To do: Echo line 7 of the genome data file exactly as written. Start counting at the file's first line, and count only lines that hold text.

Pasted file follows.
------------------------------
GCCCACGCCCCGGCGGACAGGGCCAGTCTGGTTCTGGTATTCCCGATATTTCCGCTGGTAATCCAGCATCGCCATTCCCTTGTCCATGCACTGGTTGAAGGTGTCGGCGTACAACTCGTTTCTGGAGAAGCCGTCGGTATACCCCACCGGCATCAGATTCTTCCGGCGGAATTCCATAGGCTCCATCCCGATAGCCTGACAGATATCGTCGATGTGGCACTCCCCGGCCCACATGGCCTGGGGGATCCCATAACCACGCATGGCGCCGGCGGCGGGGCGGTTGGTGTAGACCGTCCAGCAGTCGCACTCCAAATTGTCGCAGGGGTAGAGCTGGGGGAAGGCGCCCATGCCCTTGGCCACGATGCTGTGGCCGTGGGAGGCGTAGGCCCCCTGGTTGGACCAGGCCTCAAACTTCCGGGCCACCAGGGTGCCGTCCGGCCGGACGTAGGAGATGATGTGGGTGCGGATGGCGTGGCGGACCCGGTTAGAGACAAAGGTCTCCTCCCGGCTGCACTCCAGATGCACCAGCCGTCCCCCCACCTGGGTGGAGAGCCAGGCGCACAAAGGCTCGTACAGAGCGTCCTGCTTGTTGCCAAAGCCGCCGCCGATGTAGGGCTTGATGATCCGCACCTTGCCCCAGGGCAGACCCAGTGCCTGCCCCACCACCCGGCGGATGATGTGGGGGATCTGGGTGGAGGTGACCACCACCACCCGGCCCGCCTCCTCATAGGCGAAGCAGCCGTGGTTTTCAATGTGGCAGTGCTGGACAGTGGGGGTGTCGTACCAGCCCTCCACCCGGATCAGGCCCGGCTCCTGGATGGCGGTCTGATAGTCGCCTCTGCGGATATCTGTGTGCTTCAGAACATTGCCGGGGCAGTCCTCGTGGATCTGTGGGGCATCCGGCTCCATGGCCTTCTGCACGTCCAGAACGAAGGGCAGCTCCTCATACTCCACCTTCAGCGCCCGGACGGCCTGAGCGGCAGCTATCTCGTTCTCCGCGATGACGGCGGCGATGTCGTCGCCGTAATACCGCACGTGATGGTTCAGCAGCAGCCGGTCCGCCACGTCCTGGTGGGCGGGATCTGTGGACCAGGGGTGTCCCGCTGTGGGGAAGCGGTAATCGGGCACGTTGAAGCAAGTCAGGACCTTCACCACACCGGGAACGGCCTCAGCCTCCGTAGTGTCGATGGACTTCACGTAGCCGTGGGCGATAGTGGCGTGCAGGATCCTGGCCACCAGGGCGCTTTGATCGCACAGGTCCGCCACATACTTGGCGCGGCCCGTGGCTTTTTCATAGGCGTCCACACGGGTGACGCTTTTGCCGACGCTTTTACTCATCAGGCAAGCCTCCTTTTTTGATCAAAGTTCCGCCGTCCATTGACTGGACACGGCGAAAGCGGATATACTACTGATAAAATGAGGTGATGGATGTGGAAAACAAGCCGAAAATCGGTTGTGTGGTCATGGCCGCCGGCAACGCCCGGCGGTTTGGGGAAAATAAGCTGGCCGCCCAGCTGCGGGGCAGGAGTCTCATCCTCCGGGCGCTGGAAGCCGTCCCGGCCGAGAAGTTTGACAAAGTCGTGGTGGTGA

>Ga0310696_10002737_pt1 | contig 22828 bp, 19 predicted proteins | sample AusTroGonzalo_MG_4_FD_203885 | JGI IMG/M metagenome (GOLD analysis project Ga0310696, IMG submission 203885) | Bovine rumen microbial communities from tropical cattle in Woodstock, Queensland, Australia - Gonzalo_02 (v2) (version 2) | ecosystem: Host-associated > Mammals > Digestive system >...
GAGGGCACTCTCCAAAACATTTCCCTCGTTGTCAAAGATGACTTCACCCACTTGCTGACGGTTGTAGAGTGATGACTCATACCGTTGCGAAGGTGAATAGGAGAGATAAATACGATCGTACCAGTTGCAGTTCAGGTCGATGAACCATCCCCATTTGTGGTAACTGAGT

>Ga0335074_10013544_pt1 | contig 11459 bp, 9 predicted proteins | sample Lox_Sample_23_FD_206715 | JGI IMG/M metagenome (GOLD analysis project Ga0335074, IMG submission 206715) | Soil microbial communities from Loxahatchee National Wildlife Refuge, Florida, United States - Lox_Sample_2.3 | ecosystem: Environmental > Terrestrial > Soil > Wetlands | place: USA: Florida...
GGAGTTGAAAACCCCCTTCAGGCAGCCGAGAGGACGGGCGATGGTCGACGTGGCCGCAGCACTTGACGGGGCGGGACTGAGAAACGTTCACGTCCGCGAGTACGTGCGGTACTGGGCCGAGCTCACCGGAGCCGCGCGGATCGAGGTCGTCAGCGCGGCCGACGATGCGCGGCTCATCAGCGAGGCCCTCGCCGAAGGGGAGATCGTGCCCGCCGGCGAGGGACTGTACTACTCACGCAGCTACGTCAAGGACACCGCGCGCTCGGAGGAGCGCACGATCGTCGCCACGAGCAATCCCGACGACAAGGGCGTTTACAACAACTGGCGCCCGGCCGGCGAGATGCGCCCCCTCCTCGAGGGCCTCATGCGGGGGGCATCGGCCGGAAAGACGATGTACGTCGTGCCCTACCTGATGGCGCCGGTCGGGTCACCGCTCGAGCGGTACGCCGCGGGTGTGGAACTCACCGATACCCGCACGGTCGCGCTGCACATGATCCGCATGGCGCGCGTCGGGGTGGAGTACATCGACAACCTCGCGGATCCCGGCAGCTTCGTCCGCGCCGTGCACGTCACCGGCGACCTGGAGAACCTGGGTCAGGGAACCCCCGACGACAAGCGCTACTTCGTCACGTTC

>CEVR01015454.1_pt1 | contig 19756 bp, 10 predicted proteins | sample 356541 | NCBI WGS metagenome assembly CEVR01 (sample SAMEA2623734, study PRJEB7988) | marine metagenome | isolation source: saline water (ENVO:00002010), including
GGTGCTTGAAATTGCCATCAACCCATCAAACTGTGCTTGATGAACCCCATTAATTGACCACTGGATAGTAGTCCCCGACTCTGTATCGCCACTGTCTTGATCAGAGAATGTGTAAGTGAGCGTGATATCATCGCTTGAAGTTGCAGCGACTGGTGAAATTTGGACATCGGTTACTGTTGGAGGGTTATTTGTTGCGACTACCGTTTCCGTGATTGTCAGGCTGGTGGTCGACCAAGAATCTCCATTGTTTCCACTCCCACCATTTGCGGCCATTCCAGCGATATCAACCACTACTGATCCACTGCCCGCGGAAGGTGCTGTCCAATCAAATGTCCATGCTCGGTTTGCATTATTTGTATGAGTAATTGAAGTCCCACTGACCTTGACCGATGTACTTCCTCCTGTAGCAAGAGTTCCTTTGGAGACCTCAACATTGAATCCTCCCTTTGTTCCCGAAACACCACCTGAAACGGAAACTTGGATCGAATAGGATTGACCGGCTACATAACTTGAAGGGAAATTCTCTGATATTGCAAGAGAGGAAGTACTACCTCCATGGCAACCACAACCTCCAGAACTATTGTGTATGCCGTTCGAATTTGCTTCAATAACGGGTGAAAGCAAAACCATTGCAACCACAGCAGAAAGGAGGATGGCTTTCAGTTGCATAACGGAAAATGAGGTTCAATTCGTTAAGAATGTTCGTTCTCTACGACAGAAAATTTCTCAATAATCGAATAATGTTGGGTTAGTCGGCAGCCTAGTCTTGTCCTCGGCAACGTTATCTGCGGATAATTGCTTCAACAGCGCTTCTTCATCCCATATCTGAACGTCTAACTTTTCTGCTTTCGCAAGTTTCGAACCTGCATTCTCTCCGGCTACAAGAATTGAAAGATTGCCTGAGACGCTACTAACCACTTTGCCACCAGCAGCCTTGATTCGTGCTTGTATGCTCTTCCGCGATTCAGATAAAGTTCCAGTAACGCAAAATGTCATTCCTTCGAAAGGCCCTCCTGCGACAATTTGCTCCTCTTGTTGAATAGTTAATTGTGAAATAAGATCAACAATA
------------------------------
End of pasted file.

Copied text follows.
GGTGCTTGAAATTGCCATCAACCCATCAAACTGTGCTTGATGAACCCCATTAATTGACCACTGGATAGTAGTCCCCGACTCTGTATCGCCACTGTCTTGATCAGAGAATGTGTAAGTGAGCGTGATATCATCGCTTGAAGTTGCAGCGACTGGTGAAATTTGGACATCGGTTACTGTTGGAGGGTTATTTGTTGCGACTACCGTTTCCGTGATTGTCAGGCTGGTGGTCGACCAAGAATCTCCATTGTTTCCACTCCCACCATTTGCGGCCATTCCAGCGATATCAACCACTACTGATCCACTGCCCGCGGAAGGTGCTGTCCAATCAAATGTCCATGCTCGGTTTGCATTATTTGTATGAGTAATTGAAGTCCCACTGACCTTGACCGATGTACTTCCTCCTGTAGCAAGAGTTCCTTTGGAGACCTCAACATTGAATCCTCCCTTTGTTCCCGAAACACCACCTGAAACGGAAACTTGGATCGAATAGGATTGACCGGCTACATAACTTGAAGGGAAATTCTCTGATATTGCAAGAGAGGAAGTACTACCTCCATGGCAACCACAACCTCCAGAACTATTGTGTATGCCGTTCGAATTTGCTTCAATAACGGGTGAAAGCAAAACCATTGCAACCACAGCAGAAAGGAGGATGGCTTTCAGTTGCATAACGGAAAATGAGGTTCAATTCGTTAAGAATGTTCGTTCTCTACGACAGAAAATTTCTCAATAATCGAATAATGTTGGGTTAGTCGGCAGCCTAGTCTTGTCCTCGGCAACGTTATCTGCGGATAATTGCTTCAACAGCGCTTCTTCATCCCATATCTGAACGTCTAACTTTTCTGCTTTCGCAAGTTTCGAACCTGCATTCTCTCCGGCTACAAGAATTGAAAGATTGCCTGAGACGCTACTAACCACTTTGCCACCAGCAGCCTTGATTCGTGCTTGTATGCTCTTCCGCGATTCAGATAAAGTTCCAGTAACGCAAAATGTCATTCCTTCGAAAGGCCCTCCTGCGACAATTTGCTCCTCTTGTTGAATAGTTAATTGTGAAATAAGATCAACAATA